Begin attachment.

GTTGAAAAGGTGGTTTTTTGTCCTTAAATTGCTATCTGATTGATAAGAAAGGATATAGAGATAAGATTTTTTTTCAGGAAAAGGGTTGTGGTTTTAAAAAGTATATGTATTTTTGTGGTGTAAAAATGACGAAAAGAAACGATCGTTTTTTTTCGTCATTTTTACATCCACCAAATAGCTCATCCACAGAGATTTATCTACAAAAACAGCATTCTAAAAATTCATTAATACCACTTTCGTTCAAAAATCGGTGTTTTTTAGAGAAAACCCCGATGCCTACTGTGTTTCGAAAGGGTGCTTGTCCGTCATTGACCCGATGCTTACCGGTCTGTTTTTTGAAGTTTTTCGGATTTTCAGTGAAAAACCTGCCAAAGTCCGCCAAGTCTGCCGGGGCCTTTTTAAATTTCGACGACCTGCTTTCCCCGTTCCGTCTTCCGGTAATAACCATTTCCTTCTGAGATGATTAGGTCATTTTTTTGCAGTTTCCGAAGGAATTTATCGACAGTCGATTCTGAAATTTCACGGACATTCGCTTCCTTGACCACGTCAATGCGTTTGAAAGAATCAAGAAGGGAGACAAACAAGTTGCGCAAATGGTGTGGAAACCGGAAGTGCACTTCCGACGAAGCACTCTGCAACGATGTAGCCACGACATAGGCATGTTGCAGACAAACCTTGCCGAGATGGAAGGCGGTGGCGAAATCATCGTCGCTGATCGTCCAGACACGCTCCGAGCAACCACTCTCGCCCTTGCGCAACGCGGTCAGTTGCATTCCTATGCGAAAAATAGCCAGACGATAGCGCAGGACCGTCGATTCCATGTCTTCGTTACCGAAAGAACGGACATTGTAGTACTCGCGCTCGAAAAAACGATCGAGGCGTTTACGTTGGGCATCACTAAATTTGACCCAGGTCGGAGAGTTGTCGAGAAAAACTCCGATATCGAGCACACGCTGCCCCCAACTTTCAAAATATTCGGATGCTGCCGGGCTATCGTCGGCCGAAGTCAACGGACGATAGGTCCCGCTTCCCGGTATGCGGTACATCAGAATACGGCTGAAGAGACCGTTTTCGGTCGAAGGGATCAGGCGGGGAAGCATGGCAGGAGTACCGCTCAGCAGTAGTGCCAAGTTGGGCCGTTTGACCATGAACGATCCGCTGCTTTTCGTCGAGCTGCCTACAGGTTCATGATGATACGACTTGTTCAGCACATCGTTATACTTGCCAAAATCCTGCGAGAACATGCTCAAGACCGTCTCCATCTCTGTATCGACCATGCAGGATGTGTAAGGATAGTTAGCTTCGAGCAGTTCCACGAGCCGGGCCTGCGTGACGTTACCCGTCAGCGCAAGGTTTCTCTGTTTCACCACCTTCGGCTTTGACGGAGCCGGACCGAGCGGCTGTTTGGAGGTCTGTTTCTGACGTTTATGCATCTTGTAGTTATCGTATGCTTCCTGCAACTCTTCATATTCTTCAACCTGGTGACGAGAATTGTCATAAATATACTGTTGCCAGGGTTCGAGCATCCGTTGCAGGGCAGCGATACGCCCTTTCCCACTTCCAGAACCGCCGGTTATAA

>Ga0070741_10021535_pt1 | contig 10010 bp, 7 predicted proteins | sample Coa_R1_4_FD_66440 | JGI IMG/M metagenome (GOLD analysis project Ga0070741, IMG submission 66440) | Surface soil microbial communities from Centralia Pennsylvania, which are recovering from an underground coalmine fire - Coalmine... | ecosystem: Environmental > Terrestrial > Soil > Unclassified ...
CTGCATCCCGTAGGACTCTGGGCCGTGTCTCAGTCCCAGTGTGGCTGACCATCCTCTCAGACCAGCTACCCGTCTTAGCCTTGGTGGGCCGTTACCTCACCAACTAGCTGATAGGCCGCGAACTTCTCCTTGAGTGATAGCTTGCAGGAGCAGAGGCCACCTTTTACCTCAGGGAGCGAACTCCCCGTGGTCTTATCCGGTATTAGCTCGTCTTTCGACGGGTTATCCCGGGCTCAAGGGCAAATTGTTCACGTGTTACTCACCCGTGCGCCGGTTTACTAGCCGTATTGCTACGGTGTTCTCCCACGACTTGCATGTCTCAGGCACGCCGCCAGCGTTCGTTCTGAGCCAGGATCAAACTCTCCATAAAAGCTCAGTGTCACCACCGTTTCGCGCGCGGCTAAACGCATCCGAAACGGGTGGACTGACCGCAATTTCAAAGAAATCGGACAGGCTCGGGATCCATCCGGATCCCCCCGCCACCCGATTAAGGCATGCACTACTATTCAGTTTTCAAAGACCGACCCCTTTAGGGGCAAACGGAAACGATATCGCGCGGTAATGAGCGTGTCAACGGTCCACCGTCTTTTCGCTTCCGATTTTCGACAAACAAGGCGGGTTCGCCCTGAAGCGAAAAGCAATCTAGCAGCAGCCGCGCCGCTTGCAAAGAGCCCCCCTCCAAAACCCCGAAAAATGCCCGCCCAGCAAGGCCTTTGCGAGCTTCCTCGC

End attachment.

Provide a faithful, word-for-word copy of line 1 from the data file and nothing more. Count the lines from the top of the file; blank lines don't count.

GTTGAAAAGGTGGTTTTTTGTCCTTAAATTGCTATCTGATTGATAAGAAAGGATATAGAGATAAGATTTTTTTTCAGGAAAAGGGTTGTGGTTTTAAAAAGTATATGTATTTTTGTGGTGTAAAAATGACGAAAAGAAACGATCGTTTTTTTTCGTCATTTTTACATCCACCAAATAGCTCATCCACAGAGATTTATCTACAAAAACAGCATTCTAAAAATTCATTAATACCACTTTCGTTCAAAAATCGGTGTTTTTTAGAGAAAACCCCGATGCCTACTGTGTTTCGAAAGGGTGCTTGTCCGTCATTGACCCGATGCTTACCGGTCTGTTTTTTGAAGTTTTTCGGATTTTCAGTGAAAAACCTGCCAAAGTCCGCCAAGTCTGCCGGGGCCTTTTTAAATTTCGACGACCTGCTTTCCCCGTTCCGTCTTCCGGTAATAACCATTTCCTTCTGAGATGATTAGGTCATTTTTTTGCAGTTTCCGAAGGAATTTATCGACAGTCGATTCTGAAATTTCACGGACATTCGCTTCCTTGACCACGTCAATGCGTTTGAAAGAATCAAGAAGGGAGACAAACAAGTTGCGCAAATGGTGTGGAAACCGGAAGTGCACTTCCGACGAAGCACTCTGCAACGATGTAGCCACGACATAGGCATGTTGCAGACAAACCTTGCCGAGATGGAAGGCGGTGGCGAAATCATCGTCGCTGATCGTCCAGACACGCTCCGAGCAACCACTCTCGCCCTTGCGCAACGCGGTCAGTTGCATTCCTATGCGAAAAATAGCCAGACGATAGCGCAGGACCGTCGATTCCATGTCTTCGTTACCGAAAGAACGGACATTGTAGTACTCGCGCTCGAAAAAACGATCGAGGCGTTTACGTTGGGCATCACTAAATTTGACCCAGGTCGGAGAGTTGTCGAGAAAAACTCCGATATCGAGCACACGCTGCCCCCAACTTTCAAAATATTCGGATGCTGCCGGGCTATCGTCGGCCGAAGTCAACGGACGATAGGTCCCGCTTCCCGGTATGCGGTACATCAGAATACGGCTGAAGAGACCGTTTTCGGTCGAAGGGATCAGGCGGGGAAGCATGGCAGGAGTACCGCTCAGCAGTAGTGCCAAGTTGGGCCGTTTGACCATGAACGATCCGCTGCTTTTCGTCGAGCTGCCTACAGGTTCATGATGATACGACTTGTTCAGCACATCGTTATACTTGCCAAAATCCTGCGAGAACATGCTCAAGACCGTCTCCATCTCTGTATCGACCATGCAGGATGTGTAAGGATAGTTAGCTTCGAGCAGTTCCACGAGCCGGGCCTGCGTGACGTTACCCGTCAGCGCAAGGTTTCTCTGTTTCACCACCTTCGGCTTTGACGGAGCCGGACCGAGCGGCTGTTTGGAGGTCTGTTTCTGACGTTTATGCATCTTGTAGTTATCGTATGCTTCCTGCAACTCTTCATATTCTTCAACCTGGTGACGAGAATTGTCATAAATATACTGTTGCCAGGGTTCGAGCATCCGTTGCAGGGCAGCGATACGCCCTTTCCCACTTCCAGAACCGCCGGTTATAA